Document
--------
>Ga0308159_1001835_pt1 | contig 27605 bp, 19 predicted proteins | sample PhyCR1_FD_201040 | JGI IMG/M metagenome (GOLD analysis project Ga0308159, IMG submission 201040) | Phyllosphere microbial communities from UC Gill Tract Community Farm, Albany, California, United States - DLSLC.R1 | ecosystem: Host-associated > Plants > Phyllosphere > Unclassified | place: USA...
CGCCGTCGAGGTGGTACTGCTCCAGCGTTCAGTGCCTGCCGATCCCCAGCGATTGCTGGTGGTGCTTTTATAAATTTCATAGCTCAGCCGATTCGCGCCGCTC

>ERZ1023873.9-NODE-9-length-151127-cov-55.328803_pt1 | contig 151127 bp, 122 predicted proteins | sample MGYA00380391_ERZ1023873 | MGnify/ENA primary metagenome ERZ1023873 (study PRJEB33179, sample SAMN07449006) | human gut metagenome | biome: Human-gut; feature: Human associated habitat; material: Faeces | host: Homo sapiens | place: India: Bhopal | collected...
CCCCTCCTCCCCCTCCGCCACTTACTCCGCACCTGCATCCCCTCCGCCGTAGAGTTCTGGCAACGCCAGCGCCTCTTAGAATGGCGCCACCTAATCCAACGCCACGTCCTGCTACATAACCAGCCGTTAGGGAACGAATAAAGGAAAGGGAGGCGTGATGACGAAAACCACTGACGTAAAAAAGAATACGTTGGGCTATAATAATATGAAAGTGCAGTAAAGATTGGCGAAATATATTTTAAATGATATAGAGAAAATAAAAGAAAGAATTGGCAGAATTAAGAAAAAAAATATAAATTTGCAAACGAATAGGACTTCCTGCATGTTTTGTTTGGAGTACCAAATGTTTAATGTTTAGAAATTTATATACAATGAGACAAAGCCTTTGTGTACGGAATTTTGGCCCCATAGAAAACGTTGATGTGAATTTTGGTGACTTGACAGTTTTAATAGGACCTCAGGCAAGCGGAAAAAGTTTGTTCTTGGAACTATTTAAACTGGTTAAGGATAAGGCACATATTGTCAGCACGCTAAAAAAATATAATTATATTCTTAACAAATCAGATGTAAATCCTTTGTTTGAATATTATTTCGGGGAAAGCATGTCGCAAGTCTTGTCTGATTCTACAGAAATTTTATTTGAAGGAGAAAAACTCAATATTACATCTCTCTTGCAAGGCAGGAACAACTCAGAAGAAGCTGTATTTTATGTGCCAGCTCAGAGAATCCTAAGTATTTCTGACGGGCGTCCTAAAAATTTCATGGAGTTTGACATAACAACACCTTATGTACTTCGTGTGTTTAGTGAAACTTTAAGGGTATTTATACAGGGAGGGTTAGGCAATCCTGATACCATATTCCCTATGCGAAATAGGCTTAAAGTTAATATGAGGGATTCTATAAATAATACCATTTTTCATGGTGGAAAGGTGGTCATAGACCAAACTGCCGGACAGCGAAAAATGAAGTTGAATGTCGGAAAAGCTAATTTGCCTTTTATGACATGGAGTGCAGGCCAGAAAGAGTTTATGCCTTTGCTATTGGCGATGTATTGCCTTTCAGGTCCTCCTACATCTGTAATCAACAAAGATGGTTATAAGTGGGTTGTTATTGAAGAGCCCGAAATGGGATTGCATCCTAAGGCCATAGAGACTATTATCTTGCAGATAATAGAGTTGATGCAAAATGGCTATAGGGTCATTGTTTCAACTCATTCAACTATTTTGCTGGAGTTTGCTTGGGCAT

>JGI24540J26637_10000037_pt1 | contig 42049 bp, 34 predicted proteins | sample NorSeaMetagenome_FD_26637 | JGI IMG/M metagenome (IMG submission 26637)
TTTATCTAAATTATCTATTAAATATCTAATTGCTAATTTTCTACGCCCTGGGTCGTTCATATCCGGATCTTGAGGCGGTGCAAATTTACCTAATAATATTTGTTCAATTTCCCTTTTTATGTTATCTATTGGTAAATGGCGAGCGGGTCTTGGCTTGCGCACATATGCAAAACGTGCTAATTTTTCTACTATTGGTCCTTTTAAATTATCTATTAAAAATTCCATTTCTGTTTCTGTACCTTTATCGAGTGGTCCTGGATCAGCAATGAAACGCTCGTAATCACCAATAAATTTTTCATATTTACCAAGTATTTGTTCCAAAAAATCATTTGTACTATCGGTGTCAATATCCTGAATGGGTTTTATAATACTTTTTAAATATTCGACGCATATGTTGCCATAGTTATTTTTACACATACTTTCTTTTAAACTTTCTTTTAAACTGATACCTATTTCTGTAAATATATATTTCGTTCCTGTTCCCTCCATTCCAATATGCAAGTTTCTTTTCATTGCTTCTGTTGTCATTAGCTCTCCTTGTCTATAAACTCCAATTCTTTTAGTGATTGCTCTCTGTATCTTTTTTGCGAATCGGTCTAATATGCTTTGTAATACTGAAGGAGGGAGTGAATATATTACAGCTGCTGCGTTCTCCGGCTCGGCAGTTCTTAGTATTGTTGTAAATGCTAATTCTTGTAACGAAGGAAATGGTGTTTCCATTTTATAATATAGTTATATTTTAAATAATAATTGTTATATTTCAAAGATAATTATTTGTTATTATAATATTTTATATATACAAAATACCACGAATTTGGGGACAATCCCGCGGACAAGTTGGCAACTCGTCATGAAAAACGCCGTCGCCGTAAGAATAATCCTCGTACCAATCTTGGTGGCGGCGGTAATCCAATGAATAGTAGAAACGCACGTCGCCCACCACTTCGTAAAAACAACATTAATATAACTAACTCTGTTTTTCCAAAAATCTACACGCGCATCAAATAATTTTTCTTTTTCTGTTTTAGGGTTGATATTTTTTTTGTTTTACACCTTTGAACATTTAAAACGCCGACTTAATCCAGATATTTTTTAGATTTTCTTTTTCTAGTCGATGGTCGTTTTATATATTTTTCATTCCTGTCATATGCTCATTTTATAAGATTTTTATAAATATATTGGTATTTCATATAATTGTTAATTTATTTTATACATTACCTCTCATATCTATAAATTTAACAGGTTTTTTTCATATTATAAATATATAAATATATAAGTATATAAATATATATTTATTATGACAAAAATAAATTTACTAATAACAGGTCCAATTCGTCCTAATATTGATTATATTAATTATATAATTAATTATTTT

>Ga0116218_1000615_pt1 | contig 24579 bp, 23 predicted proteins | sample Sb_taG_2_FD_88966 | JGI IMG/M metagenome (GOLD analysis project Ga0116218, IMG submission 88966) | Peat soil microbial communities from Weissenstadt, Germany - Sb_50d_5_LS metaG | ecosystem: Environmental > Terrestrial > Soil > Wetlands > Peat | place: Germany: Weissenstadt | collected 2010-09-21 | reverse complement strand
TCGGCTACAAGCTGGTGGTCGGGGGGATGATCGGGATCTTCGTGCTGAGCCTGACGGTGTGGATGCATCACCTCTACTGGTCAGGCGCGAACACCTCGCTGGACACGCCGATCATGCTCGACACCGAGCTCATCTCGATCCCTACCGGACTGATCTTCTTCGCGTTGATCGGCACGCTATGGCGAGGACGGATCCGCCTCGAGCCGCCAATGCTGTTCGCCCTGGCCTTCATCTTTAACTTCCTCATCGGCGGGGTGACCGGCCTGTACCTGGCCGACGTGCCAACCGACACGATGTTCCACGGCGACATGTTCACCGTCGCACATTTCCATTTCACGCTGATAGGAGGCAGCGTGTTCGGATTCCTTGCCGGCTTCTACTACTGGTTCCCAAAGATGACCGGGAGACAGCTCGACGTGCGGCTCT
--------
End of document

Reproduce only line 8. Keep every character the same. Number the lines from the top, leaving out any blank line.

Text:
TCGGCTACAAGCTGGTGGTCGGGGGGATGATCGGGATCTTCGTGCTGAGCCTGACGGTGTGGATGCATCACCTCTACTGGTCAGGCGCGAACACCTCGCTGGACACGCCGATCATGCTCGACACCGAGCTCATCTCGATCCCTACCGGACTGATCTTCTTCGCGTTGATCGGCACGCTATGGCGAGGACGGATCCGCCTCGAGCCGCCAATGCTGTTCGCCCTGGCCTTCATCTTTAACTTCCTCATCGGCGGGGTGACCGGCCTGTACCTGGCCGACGTGCCAACCGACACGATGTTCCACGGCGACATGTTCACCGTCGCACATTTCCATTTCACGCTGATAGGAGGCAGCGTGTTCGGATTCCTTGCCGGCTTCTACTACTGGTTCCCAAAGATGACCGGGAGACAGCTCGACGTGCGGCTCT